Puppy Training Mesh Tray_PINK_InuseTraining your puppy to eliminate outdoors can be a big stumbling block for new owners. Outdoor areas soiled by adult dogs may harbor illness and parasites which are real risks for puppies that are not yet fully vaccinated. Many times, our work and school schedules prevent us from taking the puppy out every two hours to eliminate. If you opt to housetrain inside, start with a safe, convenient program for housetraining indoors. You can even make housetraining easier by using PAW TRAX Doggy Pads to your puppy’s personal space. These super-absorbent pads can be used alone and won’t leak through to your floor. There's also our PAW TRAX Mesh Training Tray. The Mesh Training Tray keeps the pad from slipping or corners folding up and enticing curious puppy teeth. 

Success will come faster if you are aware of when your puppy uses the pad, so stick close to him. Puppies need to eliminate as soon as ten minutes after drinking water, eating, waking from a nap, and sometimes during play. During these times, take him to his personal space and lead him to the pad. Choose a phrase to say, like ‘Hurry up’, and be consistent with it.  If he uses the pad, give him lots of praise. He will connect your praise to his action and you will effectively fast-track his learning. If he does not use the pad, keep the puppy with you on a leash to prevent accidents, or confine him and try again in 10 to 20 minutes. Soon he’ll begin to go to the pad on his own, and look to you for approval.  You can also encourage elimination outdoors in your yard and on short walks. Just take your puppy to a chosen spot on grass or mulch and use your consistent phrase while you hold the leash. Give lots of praise for success. As your puppy grows into an adult, he may opt to eliminate outside most of the time, but keep PAW TRAX Doggy Pads handy for traveling or when bad weather makes confinement a necessity.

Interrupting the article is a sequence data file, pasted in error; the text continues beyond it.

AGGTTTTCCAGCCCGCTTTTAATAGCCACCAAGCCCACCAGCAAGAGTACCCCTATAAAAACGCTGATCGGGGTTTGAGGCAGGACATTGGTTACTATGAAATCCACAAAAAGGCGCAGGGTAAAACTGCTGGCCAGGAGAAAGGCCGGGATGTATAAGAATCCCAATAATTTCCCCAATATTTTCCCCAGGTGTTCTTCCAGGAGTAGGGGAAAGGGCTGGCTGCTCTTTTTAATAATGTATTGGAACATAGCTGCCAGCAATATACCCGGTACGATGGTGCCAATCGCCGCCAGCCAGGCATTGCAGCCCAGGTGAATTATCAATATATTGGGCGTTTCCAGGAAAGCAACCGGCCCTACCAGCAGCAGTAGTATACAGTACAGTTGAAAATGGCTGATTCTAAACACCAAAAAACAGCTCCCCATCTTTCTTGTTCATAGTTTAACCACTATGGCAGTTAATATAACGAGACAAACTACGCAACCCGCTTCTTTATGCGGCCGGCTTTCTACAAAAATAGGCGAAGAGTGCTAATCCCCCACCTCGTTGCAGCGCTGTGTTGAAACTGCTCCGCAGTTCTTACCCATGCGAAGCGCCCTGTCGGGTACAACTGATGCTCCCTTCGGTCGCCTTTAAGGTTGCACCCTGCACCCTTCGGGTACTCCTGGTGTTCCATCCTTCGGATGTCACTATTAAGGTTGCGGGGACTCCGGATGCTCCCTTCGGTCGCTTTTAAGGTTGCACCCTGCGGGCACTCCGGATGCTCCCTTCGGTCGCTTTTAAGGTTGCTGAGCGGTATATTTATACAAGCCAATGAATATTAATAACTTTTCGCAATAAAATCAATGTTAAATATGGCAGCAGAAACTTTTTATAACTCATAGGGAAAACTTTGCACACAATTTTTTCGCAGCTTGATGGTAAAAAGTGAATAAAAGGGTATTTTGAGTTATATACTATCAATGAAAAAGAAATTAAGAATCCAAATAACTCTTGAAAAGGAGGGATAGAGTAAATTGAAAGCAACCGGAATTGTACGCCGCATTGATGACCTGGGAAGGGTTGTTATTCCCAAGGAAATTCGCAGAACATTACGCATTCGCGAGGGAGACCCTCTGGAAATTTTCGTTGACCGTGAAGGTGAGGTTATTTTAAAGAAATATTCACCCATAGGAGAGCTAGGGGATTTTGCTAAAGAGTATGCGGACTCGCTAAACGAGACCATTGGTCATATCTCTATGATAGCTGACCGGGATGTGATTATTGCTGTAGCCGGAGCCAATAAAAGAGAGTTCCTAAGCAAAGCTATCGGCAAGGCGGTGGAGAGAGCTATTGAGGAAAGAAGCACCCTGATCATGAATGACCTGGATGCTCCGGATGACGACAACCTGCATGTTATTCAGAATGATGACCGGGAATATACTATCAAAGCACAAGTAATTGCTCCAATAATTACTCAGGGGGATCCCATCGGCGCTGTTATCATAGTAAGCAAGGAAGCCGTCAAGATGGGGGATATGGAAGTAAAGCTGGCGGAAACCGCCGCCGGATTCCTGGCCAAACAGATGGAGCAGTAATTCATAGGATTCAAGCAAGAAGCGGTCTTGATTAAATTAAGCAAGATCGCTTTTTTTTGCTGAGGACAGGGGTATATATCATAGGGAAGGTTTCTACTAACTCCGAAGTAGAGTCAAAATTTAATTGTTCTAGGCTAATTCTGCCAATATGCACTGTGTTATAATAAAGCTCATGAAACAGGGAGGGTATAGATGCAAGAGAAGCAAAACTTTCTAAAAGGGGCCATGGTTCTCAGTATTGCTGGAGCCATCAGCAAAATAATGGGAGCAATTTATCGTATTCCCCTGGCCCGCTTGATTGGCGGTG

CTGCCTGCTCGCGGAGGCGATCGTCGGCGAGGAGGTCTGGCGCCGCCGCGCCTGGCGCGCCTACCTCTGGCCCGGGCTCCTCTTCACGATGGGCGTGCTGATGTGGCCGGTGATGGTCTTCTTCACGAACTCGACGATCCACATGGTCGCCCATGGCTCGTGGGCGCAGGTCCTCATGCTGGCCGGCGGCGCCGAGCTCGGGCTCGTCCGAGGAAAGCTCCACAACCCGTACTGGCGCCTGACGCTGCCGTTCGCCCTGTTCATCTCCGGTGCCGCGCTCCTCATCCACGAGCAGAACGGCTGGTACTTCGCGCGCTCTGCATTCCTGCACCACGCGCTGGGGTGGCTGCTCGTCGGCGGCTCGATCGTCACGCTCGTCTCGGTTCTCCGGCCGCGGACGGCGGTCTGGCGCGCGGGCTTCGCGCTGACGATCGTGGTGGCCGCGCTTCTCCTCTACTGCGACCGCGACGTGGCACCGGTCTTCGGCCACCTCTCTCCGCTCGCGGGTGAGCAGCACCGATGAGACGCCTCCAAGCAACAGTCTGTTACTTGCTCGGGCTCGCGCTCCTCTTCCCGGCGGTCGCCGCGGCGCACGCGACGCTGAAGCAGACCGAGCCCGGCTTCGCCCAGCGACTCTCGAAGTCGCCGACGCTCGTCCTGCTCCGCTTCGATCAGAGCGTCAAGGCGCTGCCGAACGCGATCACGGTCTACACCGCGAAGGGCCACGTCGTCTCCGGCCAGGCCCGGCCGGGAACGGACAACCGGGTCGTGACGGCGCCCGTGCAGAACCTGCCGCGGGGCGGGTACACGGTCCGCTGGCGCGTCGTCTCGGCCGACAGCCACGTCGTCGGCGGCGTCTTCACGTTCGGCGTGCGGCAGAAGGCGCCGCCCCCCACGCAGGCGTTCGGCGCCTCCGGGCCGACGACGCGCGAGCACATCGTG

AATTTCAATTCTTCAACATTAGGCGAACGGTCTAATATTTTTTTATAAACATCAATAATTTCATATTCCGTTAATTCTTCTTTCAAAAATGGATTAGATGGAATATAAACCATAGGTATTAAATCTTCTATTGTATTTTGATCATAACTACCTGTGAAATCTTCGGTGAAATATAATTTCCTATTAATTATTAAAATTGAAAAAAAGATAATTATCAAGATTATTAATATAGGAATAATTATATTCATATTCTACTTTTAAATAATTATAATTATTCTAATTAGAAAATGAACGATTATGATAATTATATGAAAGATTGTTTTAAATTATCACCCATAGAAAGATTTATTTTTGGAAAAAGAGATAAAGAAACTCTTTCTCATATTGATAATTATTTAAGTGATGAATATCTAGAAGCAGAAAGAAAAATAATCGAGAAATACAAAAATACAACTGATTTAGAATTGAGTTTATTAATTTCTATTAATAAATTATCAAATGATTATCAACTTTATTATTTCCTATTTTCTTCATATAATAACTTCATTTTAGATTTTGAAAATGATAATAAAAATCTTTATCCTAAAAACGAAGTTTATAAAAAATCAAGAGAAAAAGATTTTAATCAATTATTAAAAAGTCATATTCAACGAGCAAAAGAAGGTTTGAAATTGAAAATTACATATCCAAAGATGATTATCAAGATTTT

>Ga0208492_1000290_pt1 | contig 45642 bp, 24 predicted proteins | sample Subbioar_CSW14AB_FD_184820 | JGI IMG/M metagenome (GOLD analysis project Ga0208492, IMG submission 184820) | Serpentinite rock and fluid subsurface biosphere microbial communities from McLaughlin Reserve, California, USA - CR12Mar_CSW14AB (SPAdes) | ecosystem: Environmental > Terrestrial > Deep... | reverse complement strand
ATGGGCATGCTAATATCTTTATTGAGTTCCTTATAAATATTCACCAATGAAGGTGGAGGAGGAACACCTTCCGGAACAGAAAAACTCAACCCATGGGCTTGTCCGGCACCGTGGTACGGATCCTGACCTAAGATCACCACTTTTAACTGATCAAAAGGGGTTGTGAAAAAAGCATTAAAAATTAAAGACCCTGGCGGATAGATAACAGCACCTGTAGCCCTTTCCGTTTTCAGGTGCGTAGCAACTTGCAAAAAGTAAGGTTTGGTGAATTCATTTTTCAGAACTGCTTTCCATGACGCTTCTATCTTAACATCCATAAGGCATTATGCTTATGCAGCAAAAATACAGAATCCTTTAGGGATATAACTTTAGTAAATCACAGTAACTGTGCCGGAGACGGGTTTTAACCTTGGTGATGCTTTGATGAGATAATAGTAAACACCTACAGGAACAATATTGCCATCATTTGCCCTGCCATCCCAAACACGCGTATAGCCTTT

Indulge in Dog Parks and Doggie Playdates
Social interaction with other dogs offers valuable life lessons for puppies. Before hitting the dog park where big dogs romp, try finding a friend or neighbor with a puppy or a tolerant adult dog. Beware of bringing your puppy directly into another dog’s home or yard, which is perceived as territory. A short leash walk outside together is a good way to introduce two dogs of any age. Your puppy can follow the other dog or puppy and enjoy companionship without being suddenly thrown together.

Once your puppy shows confidence meeting other dogs, try the dog park. Spend at least 10 minutes on the outskirts at first and let your puppy just watch. As dogs come and go with their owners, check your pup’s reaction as they pass. If they meet nose-to-nose, see what happens when the other dog moves on with his owner. If your puppy wants to follow, he’s ready to go into the park. Don’t be upset if the other dogs rush over and your puppy is momentarily frozen. Once the established dogs move away, your puppy should get up to follow them. Try to resist the urge to pick your puppy up. It’s easy to be the over-protective pet parent, but let him tumble and get dirty with his new friends. Dogs often pair up to play. Look for signals that show that each dog seems equal and one is not always trying to get away. Elbows down and rear end up is an irresistible invitation to play. If your pup finds a BFF, try to coordinate your dog park visits so they can see each other regularly. Keep your dog park visits brief as two or three times per week are more than enough. Your vet can tell you when your puppy is fully protected by vaccinations and ready for the park.

Spend Quality Time With Your Pup
Whether you have a young puppy or adult dog, keep in mind that the canine mind needs stimulation. A light training session once per day will bond you together more than couch cuddles. Be patient and keep sessions brief for best results. Playtime is often just as powerful a reward as a treat. Your dog is very good at reading your moods and emotions, so pick a time to train when you are feeling good. End sessions on a successful note and your dog will look forward to the next one. Dogs want to be with us more than anything else. After a hard day at work, give your dog some quality time, and he’ll pay you back more than you can imagine.

For more helpful pet tips, products, and information, visit our blog